Monday, September 9, 2013

Introducing Author Betsy Hilbert and Moderator Debbie Beer

Endangered loggerhead sea turtle hatches on the 
beach at Back Bay NWR, VA.
Betsy Hilbert was born in Brooklyn in 1941, but has lived in Miami since the age of five.  She has her B.A. and M.A. from the University of Miami and her Ph.D. from the Union Graduate School.  Hilbert has taught in the Independent Studies Department at Miami-Dade Community College since the mid-sixties, and she is known for her scholarly work on women's nature writing as well as her literary essays about the natural world.  In the following essay about her efforts on behalf of endangered loggerhead turtles, she conducts a careful examination of the complexities inherent in human efforts to restore the natural world.  She concludes that, even a universe that is "already disturbed" and in a region where the future is already written in concrete, her best choice is to work on behalf of the turtles.

Debbie Beer
Communications Chairperson, Friends of Heinz Refuge, Philadelphia

I’ve loved being outdoors for as long as I can remember.  My parents raised my family in bustling suburbia, in Ocean County New Jersey, along the Jersey shore.  I didn’t realize until I was a teenager, how unusual it was for kids to spend all day, every day (school aside) playing in the woods, coming home dirty, exhausted and exhilerated!  That’s what my sister and I did, cultivating a deep affection for nature and critters of all shapes and sizes.  We looked for Box Turtles in our backyard fields, flipped logs in search of salamanders, examined tree leaves and bark.
Today I live just outside of Philadelphia, on a standard-size quarter-acre suburban lot.  I’ve transformed the backyard into wildlife-friendly habitat, with native shrubs and multiple bird feeders, providing much enjoyment from the back porch.  But I don’t get to spend much time on the back porch – I’m too busy volunteering at John Heinz National Wildlife Refuge, guiding bird walks, developing environmental education programs, creating marketing-outreach materials, fundraising and serving on the Friends of Heinz Refuge board of directors. 

I discovered Heinz Refuge about 10 years ago, when I lived in center city Philadelphia and became a birder.  The Refuge was the most convenient place to spend a few hours birding.  I’ve since travelled to many birding hotspots around the U.S., and outside the country, but Heinz Refuge remains my favorite place.  I am endlessly inspired by the Refuge’s year-round diversity of species, supported by myriad habitats.  I’ve met many wonderful people there, who appreciate the beauty, peace and inspiration of the Refuge as much as I do.  I’m an avid reader and writer, and being involved in Friends of Heinz Refuge provides ample opportunity for experiencing the natural world through words.  I look forward to exchanging ideas about this “Wild Read” selection.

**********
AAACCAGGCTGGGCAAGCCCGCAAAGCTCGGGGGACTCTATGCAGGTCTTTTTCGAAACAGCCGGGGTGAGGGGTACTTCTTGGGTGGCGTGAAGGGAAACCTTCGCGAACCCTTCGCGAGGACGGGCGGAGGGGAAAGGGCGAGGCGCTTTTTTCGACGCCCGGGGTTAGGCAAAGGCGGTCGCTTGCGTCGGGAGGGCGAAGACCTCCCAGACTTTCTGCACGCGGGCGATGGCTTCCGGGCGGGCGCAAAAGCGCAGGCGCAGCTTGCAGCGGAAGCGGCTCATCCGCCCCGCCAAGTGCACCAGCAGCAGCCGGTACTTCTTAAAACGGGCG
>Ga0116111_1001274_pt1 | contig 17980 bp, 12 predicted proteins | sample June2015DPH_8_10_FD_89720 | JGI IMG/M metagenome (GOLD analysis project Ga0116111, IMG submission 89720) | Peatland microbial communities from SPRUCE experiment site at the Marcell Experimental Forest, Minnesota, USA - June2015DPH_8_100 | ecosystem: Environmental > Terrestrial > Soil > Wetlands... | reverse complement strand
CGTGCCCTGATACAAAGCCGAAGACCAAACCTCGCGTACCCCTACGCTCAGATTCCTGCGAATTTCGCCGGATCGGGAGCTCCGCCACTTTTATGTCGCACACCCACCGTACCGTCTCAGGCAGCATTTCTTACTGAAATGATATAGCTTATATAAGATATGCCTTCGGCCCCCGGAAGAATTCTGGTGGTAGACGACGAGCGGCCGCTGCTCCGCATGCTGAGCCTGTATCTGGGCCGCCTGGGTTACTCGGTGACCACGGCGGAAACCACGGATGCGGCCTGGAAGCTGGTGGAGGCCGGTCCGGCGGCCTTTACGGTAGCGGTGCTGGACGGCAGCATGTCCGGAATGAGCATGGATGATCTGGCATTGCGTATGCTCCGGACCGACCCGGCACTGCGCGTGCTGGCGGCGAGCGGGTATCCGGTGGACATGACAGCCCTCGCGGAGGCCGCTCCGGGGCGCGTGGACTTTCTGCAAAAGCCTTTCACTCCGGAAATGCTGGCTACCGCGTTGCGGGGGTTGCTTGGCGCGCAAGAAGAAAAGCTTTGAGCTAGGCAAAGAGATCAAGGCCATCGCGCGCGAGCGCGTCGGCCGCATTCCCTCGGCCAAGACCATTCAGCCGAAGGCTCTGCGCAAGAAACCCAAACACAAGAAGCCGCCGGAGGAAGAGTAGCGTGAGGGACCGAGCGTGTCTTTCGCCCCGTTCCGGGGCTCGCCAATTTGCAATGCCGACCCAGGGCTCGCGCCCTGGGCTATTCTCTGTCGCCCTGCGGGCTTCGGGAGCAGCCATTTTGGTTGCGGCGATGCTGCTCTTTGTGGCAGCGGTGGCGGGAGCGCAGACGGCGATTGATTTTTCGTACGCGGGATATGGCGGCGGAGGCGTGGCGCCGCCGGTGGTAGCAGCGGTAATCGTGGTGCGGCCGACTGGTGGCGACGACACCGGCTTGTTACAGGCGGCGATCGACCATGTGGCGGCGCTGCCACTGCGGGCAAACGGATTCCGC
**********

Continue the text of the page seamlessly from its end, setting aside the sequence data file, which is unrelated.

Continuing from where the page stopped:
Gloria said...

Debbie Beer,sounds as if you are clear about human intervention in the future of the natural world, that science and education have your trust. Was it always so? Do you ever have doubts that education and experience will be enough to make a difference? Or wonder if our efforts may just be more disturbance that nature must evolve through?

Debbie Beer said...

Hello Gloria - Those are excellent questions, and not easy to answer.

I guess science and education do have my trust. I hadn't thought of it in those terms, but it's accurate to say so. I believe science is an ever-evolving study - that there are few absolute truths in our understanding of how the world functions. Things that we took for fact in one era, show to be different in another era. Additionally, human understanding of science is intrinsically filtered through our perceptions of the world. And our perceptions - individual and collective - are shaped by our backgrounds and experiences. I define education as a combination of information and experience - be it a university degree or 10-minute bird walk. I've always believed that education makes the difference in the way that people interact with, experience, and appreciate the natural world.

How much difference does education make? Impossible to define and quantify, but it is of utmost importance. Education is crucial if our goal is to inspire people to protect and conserve natural resources. People do not protect what they do not understand. And they do not understand that which they have no idea or experience. I have no doubt that nature will need to "evolve through" many of the efforts we implement to try and protect it. And perhaps even our efforts to protect it will be the fatal ones. We'll never really know, except in the very short-term. The future will certainly be assessed through a different lens than it is right now.

As a relatively short-lived creature on this earth, I do my best to advocate for what I feel are the right things to do, given the circumstances that I perceive to exist. I've always been a "glass half-full" kind of person... this doesn't mean my eyes are closed to the evils of the world. Rather than lamenting hopelessness, I focus on actions that make a difference for good, and take pleasure in seeing people of all ages and backgrounds connect to and embrace wildlife! Thanks for the conversation, Gloria.